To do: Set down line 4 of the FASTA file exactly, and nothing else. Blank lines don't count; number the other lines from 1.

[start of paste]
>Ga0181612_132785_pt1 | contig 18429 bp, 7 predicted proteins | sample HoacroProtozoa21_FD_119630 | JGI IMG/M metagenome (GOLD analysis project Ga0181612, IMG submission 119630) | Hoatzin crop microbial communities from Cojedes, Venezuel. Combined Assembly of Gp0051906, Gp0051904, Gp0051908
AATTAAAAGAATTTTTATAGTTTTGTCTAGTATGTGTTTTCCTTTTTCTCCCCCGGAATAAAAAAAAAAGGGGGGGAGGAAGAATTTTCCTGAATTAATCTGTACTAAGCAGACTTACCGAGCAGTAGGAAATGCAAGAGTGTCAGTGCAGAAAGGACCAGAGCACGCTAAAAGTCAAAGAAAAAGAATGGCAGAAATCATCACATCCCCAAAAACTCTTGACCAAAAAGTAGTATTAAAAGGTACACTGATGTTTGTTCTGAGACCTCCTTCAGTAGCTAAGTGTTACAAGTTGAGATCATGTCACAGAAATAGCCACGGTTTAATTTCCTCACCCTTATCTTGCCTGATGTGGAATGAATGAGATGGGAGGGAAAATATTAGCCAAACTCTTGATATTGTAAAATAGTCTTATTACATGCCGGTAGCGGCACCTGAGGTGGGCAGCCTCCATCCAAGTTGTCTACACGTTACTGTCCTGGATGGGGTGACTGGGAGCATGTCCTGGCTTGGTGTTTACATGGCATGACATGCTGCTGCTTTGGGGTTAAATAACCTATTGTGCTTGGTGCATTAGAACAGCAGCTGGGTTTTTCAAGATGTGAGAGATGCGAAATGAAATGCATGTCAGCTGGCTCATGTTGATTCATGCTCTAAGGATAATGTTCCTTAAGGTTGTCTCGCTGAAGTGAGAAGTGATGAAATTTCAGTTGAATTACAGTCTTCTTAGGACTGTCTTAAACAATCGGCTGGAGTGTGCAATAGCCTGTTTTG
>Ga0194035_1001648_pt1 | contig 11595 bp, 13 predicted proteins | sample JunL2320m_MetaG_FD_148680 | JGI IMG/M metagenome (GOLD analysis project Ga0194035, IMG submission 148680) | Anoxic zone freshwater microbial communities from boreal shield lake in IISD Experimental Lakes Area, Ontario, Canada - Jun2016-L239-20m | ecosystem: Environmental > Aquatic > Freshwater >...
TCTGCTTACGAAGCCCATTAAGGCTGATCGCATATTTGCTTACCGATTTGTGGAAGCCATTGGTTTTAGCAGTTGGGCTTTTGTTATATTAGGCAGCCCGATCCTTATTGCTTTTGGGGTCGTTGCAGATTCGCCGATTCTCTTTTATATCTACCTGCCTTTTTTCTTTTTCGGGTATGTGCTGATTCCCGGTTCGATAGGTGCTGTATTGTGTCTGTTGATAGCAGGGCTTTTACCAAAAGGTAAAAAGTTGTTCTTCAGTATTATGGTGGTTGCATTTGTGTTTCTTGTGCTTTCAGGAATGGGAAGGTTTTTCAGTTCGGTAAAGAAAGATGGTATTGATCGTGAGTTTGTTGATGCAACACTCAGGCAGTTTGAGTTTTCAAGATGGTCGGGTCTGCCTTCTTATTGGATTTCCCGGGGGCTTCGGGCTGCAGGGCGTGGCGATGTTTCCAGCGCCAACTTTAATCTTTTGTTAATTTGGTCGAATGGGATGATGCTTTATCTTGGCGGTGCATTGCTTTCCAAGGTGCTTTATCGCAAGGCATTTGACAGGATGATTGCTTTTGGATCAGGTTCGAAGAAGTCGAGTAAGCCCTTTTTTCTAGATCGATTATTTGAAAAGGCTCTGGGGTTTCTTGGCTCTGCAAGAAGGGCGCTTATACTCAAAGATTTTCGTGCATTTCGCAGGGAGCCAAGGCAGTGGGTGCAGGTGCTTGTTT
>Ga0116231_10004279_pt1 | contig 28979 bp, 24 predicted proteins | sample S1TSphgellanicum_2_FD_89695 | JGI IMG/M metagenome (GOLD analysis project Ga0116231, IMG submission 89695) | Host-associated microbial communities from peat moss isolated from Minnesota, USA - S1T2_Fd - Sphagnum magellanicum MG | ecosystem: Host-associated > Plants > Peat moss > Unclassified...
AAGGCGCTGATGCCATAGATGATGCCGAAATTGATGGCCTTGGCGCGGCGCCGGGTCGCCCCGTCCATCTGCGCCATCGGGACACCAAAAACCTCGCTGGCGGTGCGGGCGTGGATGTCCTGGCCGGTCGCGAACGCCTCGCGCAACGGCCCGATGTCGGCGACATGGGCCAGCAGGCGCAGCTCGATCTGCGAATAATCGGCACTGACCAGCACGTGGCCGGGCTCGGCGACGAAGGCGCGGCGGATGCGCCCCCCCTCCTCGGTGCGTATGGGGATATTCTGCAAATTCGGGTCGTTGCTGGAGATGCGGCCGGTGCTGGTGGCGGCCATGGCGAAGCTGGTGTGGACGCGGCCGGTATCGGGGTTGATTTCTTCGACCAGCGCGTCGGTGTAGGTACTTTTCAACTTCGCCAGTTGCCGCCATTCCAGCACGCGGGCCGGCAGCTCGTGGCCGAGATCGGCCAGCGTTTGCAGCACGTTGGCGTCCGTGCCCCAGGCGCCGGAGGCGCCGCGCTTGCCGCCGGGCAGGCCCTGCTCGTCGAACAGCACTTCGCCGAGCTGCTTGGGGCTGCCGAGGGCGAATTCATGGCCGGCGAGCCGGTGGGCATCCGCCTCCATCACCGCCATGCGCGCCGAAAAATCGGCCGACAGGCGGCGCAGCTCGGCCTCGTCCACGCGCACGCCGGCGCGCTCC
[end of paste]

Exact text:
TCTGCTTACGAAGCCCATTAAGGCTGATCGCATATTTGCTTACCGATTTGTGGAAGCCATTGGTTTTAGCAGTTGGGCTTTTGTTATATTAGGCAGCCCGATCCTTATTGCTTTTGGGGTCGTTGCAGATTCGCCGATTCTCTTTTATATCTACCTGCCTTTTTTCTTTTTCGGGTATGTGCTGATTCCCGGTTCGATAGGTGCTGTATTGTGTCTGTTGATAGCAGGGCTTTTACCAAAAGGTAAAAAGTTGTTCTTCAGTATTATGGTGGTTGCATTTGTGTTTCTTGTGCTTTCAGGAATGGGAAGGTTTTTCAGTTCGGTAAAGAAAGATGGTATTGATCGTGAGTTTGTTGATGCAACACTCAGGCAGTTTGAGTTTTCAAGATGGTCGGGTCTGCCTTCTTATTGGATTTCCCGGGGGCTTCGGGCTGCAGGGCGTGGCGATGTTTCCAGCGCCAACTTTAATCTTTTGTTAATTTGGTCGAATGGGATGATGCTTTATCTTGGCGGTGCATTGCTTTCCAAGGTGCTTTATCGCAAGGCATTTGACAGGATGATTGCTTTTGGATCAGGTTCGAAGAAGTCGAGTAAGCCCTTTTTTCTAGATCGATTATTTGAAAAGGCTCTGGGGTTTCTTGGCTCTGCAAGAAGGGCGCTTATACTCAAAGATTTTCGTGCATTTCGCAGGGAGCCAAGGCAGTGGGTGCAGGTGCTTGTTT